In the late 1970s, central bankers decided the threats posed by high inflation were worse than the threat of unemployment and the potential foreclosures of farms and houses. Interest rates went up.
That ended the threat of inflation but not before unemployment rose to levels not seen since the Great Depression. In the early 1980s, farmers who never missed a mortgage payment got foreclosure notices and people lined up at banks to turn in the keys to homes that were suddenly worth far less than the mortgage.
A bank shut down at least one livestock auction business right after a sale, reportedly also scooping up the money from the sale. High interest rates eventually came down but that doesn’t mean that farmers, who worried high interest rates would be with us forever, were wrong to worry. There are always things to worry about. But sometimes we worry about the things we don’t need to, and likely shouldn’t. With that in mind, here are a few things we shouldn’t worry about in agriculture and some we should.
I don’t worry about agriculture feeding the world. We often hear that there will be nine billion people by 2050. But according to the United Nations and several major food aid charities, there is enough food produced to feed everyone. There are about 700 million people in the world in dire food situations, actually starving.
Most of the starving are people trying to survive on less than $2 a day. It’s not pleasant but it is a poverty issue, issues of war and displaced persons and trying to survive under despotic regimes. It’s not an agriculture issue.
2050 is 35 years out. If agricultural production continues to increase at rates of between one and two per cent per year, production will almost double by 2050.
There is a good argument that human beings should try to end poverty (and despotic regimes) but whining about food being too expensive isn’t going to do that. It is not the farmers’ responsibility to produce food without getting paid.
I do worry about land use: Prime farm land swallowed up for housing is just one part of this issue.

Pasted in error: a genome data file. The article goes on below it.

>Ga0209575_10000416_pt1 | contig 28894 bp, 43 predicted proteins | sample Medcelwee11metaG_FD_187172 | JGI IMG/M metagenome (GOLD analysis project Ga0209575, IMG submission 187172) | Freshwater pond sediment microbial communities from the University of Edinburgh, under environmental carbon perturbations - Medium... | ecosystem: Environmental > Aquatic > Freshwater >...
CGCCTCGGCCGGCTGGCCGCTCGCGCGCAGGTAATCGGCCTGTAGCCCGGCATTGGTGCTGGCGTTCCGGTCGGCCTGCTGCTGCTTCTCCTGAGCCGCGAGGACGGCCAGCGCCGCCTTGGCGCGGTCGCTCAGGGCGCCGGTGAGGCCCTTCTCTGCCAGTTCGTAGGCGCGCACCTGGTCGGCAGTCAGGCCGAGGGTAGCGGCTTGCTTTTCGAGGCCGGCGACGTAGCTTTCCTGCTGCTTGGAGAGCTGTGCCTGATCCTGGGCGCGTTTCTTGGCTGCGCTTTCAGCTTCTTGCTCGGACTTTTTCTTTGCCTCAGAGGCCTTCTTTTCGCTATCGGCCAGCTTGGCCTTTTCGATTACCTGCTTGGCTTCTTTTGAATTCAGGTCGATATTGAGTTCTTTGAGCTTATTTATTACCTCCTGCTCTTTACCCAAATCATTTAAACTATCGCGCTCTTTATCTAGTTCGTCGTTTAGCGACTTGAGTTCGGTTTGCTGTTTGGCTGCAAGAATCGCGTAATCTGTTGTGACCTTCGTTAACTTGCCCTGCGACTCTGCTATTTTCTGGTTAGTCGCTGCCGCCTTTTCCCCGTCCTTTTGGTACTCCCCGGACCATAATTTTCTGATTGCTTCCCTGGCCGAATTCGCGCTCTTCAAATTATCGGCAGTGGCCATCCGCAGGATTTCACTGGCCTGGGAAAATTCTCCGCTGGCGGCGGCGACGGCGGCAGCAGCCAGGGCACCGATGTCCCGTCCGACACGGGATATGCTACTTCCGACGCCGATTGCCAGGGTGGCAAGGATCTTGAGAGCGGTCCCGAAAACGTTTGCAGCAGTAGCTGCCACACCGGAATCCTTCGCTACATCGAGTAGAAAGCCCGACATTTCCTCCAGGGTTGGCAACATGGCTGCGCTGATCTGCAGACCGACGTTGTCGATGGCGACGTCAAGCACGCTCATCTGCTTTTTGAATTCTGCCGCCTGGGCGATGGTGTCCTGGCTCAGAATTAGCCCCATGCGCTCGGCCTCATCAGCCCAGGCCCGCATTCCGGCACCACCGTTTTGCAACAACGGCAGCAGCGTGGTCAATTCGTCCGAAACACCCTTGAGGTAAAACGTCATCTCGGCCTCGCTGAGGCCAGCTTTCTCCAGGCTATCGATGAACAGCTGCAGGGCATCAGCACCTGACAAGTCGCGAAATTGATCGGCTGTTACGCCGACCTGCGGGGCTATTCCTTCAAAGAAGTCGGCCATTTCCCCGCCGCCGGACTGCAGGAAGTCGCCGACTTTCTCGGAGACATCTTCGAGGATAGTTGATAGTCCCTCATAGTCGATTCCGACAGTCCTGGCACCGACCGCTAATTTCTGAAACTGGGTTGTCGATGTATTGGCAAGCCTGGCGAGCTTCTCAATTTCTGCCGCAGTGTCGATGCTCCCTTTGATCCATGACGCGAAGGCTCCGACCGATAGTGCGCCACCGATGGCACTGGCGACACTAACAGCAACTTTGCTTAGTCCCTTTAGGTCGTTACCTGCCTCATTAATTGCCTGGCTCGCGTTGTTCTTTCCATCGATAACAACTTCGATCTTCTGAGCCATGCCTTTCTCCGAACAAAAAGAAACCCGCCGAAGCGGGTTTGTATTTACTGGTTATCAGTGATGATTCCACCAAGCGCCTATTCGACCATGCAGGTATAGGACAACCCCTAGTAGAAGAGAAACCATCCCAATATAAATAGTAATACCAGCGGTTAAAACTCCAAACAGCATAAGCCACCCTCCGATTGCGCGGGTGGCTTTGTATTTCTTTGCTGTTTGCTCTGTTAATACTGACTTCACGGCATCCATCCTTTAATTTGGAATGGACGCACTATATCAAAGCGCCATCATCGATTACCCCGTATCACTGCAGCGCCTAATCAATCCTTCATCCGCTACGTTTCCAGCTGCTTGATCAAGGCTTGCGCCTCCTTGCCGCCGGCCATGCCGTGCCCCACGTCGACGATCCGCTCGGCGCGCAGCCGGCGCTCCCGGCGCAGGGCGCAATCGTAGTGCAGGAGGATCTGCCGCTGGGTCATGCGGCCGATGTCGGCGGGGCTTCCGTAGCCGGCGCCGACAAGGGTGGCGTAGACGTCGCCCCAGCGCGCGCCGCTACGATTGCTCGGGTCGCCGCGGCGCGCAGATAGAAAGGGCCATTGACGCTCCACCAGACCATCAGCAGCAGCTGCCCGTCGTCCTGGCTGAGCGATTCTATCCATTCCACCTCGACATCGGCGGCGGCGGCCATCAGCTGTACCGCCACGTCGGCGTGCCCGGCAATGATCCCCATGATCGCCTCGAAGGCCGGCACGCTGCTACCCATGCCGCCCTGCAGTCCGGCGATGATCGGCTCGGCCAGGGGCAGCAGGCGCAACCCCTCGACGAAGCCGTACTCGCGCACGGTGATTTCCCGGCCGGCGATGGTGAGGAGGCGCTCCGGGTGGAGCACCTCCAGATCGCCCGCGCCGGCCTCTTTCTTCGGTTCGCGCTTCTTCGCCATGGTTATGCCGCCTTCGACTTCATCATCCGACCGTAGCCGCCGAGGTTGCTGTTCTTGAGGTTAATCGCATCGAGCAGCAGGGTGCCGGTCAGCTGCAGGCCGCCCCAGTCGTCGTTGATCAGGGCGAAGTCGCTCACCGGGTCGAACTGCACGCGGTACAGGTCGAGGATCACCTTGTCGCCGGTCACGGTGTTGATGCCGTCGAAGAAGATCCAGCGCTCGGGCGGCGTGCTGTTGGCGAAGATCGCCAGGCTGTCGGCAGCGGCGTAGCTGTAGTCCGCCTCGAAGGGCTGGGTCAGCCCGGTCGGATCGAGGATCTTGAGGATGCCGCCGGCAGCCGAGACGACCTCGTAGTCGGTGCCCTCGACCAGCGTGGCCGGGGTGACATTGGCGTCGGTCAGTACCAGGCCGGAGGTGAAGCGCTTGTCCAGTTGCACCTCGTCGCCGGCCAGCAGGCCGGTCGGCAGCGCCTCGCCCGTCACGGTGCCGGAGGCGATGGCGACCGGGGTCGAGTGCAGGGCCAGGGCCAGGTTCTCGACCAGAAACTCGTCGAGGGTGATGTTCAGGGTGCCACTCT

A couple of years ago I went to a farm auction. The house was already gone. There was a nice barn, several smaller outbuildings and a number of trees. Today the barns are gone. Likely in a few years the trees will be gone and it will be a cornfield.
I have nothing against cash cropping and larger farms but without a family living there, fewer children will be going to the local school, another family that won’t being going to a rural church. That means a greater chance both school and church will close and one less volunteer at the local fire hall.
It’s a loss to the rural social fabric. I don’t know how to stop the consolidation of farms. I’m not even sure I would want to because larger farms can be more efficient and more profitable. But that loss to the rural social fabric has a real cost and it is one we will struggle with.
I no longer worry about deforestation on a worldwide scale. Locally, there are always issues in erosion-prone areas but the need to feed the world, coupled with high grain prices, is no longer causing mass deforestation in places like South America and China.
In many countries the cutting of forest has ended and in fact millions of acres of farmland around the world have been planted to trees. This is in part because subsistence farmers are either improving farm practices and no longer need to slash and burn to get fresh fertile ground every few years or they’ve moved to cities for better paying jobs. It is questionable whether total reforestation is offsetting total deforestation but it is heading in that direction.
I worry about theft. Not just of a few gallons of fuel or even a four wheeler. There have been a number of major thefts in farm country but perhaps the two biggest in the past few years include the theft of millions of dollars of Quebec maple syrup and the Quebec corn caper.
A few years ago, someone backed up a truck to a private storage facility, filled it with corn and drove away. The theft was repeated nine more times. Ten truck loads total, 460 tonnes of corn, valued at $140,000. The rural landscape is nowhere near as safe as it used to be.
I worry about neonics and algae blooms because of resulting regulations that, while well-meaning, are applied unevenly across different jurisdictions. This has the effect of making the regulatory burden greater for some without solving the problems they are designed to solve.
There are many things you could worry about but only a few that you should. Figuring out which is which is always a thought-provoking process.
Simon Crouch is a Chatham-Kent based reporter with CFCO, CKSY radio stations. He has almost 40 years of media experience much of it reporting on rural and agricultural issues.